The BSO’s Top Flutist Is Suing the Organization for Violating the Equal Pay Law

Elizabeth Rowe says she should be paid as much as the group's principal oboist, a man whose role closely matches hers but whose salary is significantly higher.

The view of the BSO stage from the back of Symphony Hall

Photo by Stu Rosner provided by the BSO

The Boston Symphony Orchestra’s pay structure is out of tune, according to one musician.

The BSO’s principal flutist, Elizabeth Rowe, is suing the organization under the Massachusetts Equal Pay Law, the Boston Herald reports. Rowe, who joined the orchestra in 2004, says in court documents filed this week that her salary should match that of the group’s principal oboist, a man whose role most closely matches hers but whose salary is $70,000 higher.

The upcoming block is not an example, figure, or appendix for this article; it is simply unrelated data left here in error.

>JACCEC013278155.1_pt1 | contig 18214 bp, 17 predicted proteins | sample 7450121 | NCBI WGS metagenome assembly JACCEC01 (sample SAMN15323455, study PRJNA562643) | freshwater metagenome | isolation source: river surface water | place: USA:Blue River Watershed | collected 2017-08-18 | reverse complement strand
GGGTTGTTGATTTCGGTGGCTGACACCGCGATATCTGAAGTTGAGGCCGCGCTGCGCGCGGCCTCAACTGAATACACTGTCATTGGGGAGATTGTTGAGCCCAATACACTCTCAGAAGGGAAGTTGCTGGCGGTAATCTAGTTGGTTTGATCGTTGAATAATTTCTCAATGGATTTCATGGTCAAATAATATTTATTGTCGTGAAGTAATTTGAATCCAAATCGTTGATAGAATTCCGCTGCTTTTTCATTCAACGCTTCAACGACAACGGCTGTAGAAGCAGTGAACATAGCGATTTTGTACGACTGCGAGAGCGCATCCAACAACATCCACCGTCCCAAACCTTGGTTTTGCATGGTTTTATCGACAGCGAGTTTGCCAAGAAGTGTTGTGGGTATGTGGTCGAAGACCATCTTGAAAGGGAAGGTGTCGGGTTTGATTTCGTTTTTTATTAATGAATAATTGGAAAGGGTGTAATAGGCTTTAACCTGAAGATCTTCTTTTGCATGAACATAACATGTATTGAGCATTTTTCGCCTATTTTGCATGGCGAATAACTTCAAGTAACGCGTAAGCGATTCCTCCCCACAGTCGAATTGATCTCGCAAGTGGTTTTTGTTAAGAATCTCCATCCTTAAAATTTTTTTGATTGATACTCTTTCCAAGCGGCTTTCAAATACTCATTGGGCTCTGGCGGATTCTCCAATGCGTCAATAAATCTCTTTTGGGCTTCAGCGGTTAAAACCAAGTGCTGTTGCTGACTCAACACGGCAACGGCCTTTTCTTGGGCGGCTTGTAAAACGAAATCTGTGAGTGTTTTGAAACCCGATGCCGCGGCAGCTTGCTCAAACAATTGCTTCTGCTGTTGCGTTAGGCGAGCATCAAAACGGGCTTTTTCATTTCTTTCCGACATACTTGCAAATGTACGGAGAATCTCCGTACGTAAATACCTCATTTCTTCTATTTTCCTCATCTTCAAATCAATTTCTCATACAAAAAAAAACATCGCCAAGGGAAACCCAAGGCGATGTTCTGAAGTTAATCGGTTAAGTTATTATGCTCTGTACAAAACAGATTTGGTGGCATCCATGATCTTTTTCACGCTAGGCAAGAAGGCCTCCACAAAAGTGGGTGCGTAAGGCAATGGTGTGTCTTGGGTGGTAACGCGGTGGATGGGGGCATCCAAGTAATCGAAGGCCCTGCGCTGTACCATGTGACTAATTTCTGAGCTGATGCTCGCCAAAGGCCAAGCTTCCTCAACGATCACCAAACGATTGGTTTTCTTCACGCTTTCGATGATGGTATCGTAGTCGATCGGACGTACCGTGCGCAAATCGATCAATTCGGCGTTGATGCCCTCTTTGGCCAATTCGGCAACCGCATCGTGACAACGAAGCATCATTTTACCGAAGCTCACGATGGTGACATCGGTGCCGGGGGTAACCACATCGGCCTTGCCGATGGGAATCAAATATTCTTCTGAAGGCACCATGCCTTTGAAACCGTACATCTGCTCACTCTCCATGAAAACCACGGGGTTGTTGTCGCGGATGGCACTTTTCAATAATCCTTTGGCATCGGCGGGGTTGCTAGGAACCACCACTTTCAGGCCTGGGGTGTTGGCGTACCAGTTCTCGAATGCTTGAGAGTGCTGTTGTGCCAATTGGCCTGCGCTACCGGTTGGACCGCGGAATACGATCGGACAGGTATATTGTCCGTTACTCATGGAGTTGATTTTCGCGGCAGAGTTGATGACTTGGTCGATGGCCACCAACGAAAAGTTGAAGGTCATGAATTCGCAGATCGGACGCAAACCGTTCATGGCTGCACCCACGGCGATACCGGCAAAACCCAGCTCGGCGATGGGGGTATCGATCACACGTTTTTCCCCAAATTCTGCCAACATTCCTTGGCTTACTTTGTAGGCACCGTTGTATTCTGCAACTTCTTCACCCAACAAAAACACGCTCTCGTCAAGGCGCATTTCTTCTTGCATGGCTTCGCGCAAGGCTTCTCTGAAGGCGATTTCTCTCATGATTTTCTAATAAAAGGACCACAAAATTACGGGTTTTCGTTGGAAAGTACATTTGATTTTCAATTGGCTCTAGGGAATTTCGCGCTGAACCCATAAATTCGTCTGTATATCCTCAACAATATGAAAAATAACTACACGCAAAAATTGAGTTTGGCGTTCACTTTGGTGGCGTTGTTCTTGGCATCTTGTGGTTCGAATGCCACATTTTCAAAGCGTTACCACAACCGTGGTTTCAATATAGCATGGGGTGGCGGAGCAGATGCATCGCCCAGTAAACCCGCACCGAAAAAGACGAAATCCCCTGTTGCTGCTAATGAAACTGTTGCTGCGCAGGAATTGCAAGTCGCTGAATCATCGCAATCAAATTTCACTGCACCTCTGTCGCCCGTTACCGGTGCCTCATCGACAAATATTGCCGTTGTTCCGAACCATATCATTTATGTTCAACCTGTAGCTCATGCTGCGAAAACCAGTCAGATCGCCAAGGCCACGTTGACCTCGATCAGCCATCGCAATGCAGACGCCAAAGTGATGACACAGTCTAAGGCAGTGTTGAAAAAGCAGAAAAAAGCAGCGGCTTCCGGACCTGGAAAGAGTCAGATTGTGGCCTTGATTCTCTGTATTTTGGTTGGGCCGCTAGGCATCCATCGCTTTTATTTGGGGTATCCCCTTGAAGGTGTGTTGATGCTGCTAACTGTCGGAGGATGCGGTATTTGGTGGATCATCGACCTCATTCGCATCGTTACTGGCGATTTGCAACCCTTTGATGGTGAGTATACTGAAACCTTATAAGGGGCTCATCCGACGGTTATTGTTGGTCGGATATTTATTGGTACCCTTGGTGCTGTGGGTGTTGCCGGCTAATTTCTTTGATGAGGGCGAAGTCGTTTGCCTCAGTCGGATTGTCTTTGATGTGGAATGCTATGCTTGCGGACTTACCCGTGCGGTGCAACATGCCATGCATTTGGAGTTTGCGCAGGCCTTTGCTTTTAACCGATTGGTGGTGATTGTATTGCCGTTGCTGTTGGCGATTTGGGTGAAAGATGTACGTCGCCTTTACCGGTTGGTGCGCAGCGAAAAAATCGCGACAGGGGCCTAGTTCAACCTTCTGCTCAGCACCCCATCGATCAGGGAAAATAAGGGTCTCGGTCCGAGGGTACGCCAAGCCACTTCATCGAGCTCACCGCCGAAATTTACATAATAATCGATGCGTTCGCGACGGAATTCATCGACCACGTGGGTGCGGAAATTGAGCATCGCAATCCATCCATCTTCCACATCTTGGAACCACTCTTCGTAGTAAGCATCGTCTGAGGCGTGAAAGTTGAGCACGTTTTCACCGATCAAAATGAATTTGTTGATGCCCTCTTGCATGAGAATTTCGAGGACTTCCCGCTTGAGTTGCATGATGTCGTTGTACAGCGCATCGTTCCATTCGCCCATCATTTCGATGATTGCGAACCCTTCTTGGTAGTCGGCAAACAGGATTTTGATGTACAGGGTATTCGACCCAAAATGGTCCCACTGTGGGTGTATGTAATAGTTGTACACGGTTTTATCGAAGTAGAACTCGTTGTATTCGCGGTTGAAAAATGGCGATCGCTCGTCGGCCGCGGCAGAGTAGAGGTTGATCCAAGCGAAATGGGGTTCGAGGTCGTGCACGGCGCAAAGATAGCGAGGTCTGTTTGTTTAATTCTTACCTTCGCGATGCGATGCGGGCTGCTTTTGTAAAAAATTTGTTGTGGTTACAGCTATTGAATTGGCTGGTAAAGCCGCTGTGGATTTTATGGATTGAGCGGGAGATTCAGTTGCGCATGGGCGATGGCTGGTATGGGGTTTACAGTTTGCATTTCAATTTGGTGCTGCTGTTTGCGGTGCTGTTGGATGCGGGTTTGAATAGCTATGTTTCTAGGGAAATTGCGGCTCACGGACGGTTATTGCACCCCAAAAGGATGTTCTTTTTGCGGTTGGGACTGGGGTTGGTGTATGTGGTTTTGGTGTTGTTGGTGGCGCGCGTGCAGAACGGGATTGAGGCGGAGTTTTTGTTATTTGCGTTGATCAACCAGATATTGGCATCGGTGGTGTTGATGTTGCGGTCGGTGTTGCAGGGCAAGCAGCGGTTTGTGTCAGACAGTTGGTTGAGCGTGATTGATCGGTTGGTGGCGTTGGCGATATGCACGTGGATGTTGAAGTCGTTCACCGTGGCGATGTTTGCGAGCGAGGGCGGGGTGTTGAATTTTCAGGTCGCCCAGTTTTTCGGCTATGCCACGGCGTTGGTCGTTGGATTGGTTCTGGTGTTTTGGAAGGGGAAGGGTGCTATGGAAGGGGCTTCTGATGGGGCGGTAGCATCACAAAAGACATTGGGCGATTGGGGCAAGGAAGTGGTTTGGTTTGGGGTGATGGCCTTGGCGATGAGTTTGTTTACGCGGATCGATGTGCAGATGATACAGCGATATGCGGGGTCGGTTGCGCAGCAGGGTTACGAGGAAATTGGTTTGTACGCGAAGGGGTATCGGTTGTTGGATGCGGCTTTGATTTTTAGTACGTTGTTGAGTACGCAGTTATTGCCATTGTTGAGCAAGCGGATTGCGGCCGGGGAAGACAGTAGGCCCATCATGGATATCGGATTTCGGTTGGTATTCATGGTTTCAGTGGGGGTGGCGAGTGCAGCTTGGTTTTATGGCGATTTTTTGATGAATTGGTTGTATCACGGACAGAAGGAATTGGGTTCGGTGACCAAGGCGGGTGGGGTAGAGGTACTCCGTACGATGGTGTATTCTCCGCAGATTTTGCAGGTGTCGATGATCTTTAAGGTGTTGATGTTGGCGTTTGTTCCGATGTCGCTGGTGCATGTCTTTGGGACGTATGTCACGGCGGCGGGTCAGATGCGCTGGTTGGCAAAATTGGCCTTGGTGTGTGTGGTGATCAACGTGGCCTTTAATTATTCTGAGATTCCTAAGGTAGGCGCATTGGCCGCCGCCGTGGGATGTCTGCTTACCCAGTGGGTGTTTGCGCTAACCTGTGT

“It is a sad day when somebody with this degree of prominence and expertise and superb reputation has to file a lawsuit to try to make things right,” Rowe’s attorney Elizabeth Rodgers said in a statement to the Herald. “She gave them every possible opportunity to [resolve it internally, and] … she regrets she had to address it in a lawsuit to get them to fix this problem.”

In the lawsuit, Rowe says she brought the pay disparity to orchestra officials’ attention, but they failed to respond appropriately, the Herald reports. The principal oboist made more than $280,000 in 2016, according to court documents.

Rowe, who is also a faculty member at the New England Conservatory, was a Tanglewood Music Center Fellow during the summer of 1996 and played in orchestras in Baltimore; Miami Beach; Washington, D.C.; and Fort Wayne, Indiana, before arriving in Boston.

An updated version of the Massachusetts Equal Pay Law went into effect on Sunday. The new statute aims to bolster protections for workers by more clearly and specifically defining “unlawful wage discrimination.”